Although several days have elapsed, I deem it due to Maj. Hill and his command that I shall make known in an official form and to the proper authorities all the facts connected with the affair of November 28, as detailed by him. I do this the more readily as I learn that some one-I do not know whom-has made a report, which has reached department headquarters, in reference to this matter. But as I am unadvised as to whether that report does full justice to Maj. Hill and his command, I owe it to them to submit the following, based upon Maj. Hill's report to me.
On the morning of the 28th, a forage train, consisting of 10 wagons, was sent from the Second Indiana Cavalry, under an armed escort of 40 men, in charge of Lieut. Brush, Company H, an escort which would seem sufficient, and which, if properly handled, would have proven itself sufficient. When the train reached a point about 2 miles east of Hartsville, on the Carthage road, it was attacked both in front and rear by rebel cavalry. The train was surrendered without any resistance whatever on the part of the escort, nearly the whole of whom fell into the hands of the enemy. The few who then escaped returned to camp and advised Maj. Hill of what had occurred.
Maj. Hill immediately ordered out his command, and proceeded with all dispatch to the point designated, where he found, as he states, infantry and cavalry drawn up in line of battle. Maj. Hill states that, although he knew of the vicinity of Col. Scott's brigade, Dumont's division, which was en route to relieve the detachment from my brigade at Hartsville, he could not reconcile Col. Scott's presence with the capture of his train, and, hence, he was delayed for an hour in ascertaining who he was. As soon as here ascertained that the force which he saw Col. Scott's command, he resumed the pursuit of the rebel cavalry, and carried it on with vigor, taking several prisoners. He met with no resistance until he reached the Cumberland River, in the vicinity of Rome. At that point passage was disputed with considerable resoluteness. As soon however, as he reached the opposite bank, the enemy who composed the rear guard fled in dismay, and were not rallied until they came to the camp of the rebel Col. Bennett, where, in conjunction with his command, they were disposed to make a stand. Maj. Hill halted his advance, and awaited the coming up of more of his men; but, perceiving that the enemy were becoming bolder, and the fire too warm to be comfortable, he ordered a charge, having at that time only 90 men, the remainder not being able to keep up in the rapid pursuit which he had given the rebels. On sounding the charge, Bennett's men became confused, and as his (Hill's) men opened fire upon them with pistols, broke ranks, totally disorganizing those who had come to their camp for protection. In crossing a bridge in rear of Bennett's camp, the enemy crowded together so as to blockade it. Hill's skirmishers, dismounting, opened fire with capital execution. Immediately on passing the bridge the force which was in camp dispersed, when Hill, pushing those who remained in the road, succeeded in recapturing 7 of his wagons and 8 of his men, who had been taken with the teams.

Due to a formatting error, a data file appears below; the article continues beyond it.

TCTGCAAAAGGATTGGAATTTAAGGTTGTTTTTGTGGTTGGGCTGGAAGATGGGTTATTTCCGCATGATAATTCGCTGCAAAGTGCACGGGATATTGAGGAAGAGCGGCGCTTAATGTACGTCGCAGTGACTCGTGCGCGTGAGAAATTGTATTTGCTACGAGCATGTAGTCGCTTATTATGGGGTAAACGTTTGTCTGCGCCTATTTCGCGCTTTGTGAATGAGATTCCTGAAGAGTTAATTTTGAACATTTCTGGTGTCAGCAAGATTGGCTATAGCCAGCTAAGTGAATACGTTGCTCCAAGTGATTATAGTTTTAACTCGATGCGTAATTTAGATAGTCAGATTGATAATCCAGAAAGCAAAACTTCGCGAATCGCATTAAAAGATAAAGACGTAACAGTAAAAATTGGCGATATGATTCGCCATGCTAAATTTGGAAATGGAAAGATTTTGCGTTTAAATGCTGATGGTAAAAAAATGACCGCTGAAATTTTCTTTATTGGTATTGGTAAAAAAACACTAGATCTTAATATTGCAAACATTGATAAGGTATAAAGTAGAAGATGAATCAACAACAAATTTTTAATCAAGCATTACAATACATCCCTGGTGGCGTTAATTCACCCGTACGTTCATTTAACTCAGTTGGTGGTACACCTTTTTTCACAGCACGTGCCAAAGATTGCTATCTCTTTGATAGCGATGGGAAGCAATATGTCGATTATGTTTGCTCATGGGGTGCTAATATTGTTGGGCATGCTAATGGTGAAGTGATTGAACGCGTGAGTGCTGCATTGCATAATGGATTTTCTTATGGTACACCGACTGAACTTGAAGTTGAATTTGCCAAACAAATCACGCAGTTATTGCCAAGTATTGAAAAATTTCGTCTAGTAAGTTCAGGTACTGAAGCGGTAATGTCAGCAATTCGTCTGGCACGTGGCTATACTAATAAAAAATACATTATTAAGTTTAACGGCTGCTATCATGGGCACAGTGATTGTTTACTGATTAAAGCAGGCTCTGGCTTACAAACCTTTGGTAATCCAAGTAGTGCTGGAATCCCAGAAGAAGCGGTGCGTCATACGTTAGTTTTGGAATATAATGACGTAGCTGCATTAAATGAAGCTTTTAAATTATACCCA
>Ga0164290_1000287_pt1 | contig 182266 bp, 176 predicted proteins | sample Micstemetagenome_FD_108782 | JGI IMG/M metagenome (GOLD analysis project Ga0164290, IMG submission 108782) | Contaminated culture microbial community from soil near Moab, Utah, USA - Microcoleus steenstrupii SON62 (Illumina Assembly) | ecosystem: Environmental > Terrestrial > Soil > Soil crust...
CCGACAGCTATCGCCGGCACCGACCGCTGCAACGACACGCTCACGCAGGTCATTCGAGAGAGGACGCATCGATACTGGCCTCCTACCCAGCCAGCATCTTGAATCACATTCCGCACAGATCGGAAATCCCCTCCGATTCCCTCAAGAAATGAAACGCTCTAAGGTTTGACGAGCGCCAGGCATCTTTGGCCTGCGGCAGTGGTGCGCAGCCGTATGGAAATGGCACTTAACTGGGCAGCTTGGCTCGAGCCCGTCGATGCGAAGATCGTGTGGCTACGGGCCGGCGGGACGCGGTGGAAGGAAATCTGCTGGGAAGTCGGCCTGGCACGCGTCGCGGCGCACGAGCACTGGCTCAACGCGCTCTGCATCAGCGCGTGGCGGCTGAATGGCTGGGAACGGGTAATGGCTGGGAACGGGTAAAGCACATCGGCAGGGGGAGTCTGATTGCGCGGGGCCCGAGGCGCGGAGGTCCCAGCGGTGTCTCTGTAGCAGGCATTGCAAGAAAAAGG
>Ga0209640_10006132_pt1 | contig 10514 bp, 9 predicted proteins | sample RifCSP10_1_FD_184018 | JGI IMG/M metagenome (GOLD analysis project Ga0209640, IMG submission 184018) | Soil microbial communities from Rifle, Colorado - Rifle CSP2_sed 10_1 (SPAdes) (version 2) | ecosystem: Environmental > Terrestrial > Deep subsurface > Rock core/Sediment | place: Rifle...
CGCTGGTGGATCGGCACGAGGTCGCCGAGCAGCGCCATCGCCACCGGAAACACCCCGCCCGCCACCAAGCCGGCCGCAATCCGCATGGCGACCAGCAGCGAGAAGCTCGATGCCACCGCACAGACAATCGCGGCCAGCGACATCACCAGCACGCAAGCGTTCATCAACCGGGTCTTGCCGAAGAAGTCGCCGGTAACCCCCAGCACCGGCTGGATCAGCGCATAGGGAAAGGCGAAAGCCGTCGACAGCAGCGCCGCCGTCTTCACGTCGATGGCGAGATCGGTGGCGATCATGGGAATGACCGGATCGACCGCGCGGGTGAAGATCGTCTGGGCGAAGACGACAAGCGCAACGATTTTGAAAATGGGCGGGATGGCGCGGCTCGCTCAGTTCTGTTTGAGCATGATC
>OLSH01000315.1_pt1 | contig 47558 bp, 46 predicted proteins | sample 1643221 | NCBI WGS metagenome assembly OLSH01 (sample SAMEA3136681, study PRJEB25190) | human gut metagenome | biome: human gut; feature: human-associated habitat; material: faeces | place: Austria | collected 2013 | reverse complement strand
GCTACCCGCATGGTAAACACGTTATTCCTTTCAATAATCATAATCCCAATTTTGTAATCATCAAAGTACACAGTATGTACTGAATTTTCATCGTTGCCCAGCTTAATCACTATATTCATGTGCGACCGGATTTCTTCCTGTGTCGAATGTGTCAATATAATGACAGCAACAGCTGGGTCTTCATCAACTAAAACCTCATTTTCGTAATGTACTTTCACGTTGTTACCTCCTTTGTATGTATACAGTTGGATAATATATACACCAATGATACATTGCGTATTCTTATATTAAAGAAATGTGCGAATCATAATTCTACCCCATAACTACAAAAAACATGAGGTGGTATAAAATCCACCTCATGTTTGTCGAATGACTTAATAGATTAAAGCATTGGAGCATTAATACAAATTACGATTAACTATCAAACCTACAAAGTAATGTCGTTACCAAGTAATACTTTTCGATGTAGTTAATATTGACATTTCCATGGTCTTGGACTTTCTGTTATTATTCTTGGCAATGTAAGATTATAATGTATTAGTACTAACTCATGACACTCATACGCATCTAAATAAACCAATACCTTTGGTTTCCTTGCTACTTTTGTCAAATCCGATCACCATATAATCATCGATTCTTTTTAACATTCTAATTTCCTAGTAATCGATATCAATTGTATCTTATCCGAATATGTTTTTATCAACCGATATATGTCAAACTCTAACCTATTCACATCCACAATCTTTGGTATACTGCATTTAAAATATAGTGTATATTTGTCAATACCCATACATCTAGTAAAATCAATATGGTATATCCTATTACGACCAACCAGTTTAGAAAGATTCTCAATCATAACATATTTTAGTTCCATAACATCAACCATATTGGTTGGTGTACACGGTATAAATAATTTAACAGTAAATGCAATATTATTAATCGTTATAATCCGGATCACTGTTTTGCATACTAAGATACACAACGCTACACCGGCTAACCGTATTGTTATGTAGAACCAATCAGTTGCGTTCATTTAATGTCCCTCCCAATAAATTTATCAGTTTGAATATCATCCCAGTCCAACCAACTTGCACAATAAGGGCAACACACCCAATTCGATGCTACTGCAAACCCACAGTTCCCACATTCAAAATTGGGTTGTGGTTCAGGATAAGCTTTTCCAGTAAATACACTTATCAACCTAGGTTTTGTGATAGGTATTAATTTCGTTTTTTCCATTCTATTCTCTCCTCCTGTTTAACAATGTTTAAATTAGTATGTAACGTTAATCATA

Maj. Hill followed on for 12 miles south of the ford at Rome, where, the enemy having been re-enforced, he discontinued the pursuit, bringing off the recaptured property. He also captured a wagon belonging to Col. Bennett.
Maj. Hill reports the following casualties, viz.,: Three men of Company H, names unknown, killed while prisoners; 1 lieutenant and 36 men missing at the date of the report.
Maj. Hill reports that the capture of the train, in his opinion, is attributable to the gross carelessness of Lieut. Brush, commanding the train guard.
The loss of the enemy was heavy when it is considered that they had a great advantage over major Hill, both in numbers and position, and were enable to increase the distance between him and them by reason of the delay already referred to. As the statements are so conflicting as to the number of rebels killed, Maj. Hill makes no report upon that point beyond what his own personal observation authorizes him to state. He saw 12 dead rebels in the road.
Maj. Hill concludes:
I have to return thanks to you for the very valuable service rendered me by a lieutenant of your command; I have unfortunately forgotten his name. Capt. D. A. Briggs conducted the extreme advance with great credit to himself; but in mentioning him, I will add that all the 138 who followed beyond the Cumberland River deserve honorable mention for their alacrity in the pursuit.
I take great pleasure in stating that the name of the officer in my brigade to whom Maj. Hill refers is Lieut. D. F. Allen, Company C, Tenth Indiana Volunteers. I learn from several sources that his conduct was most commendable.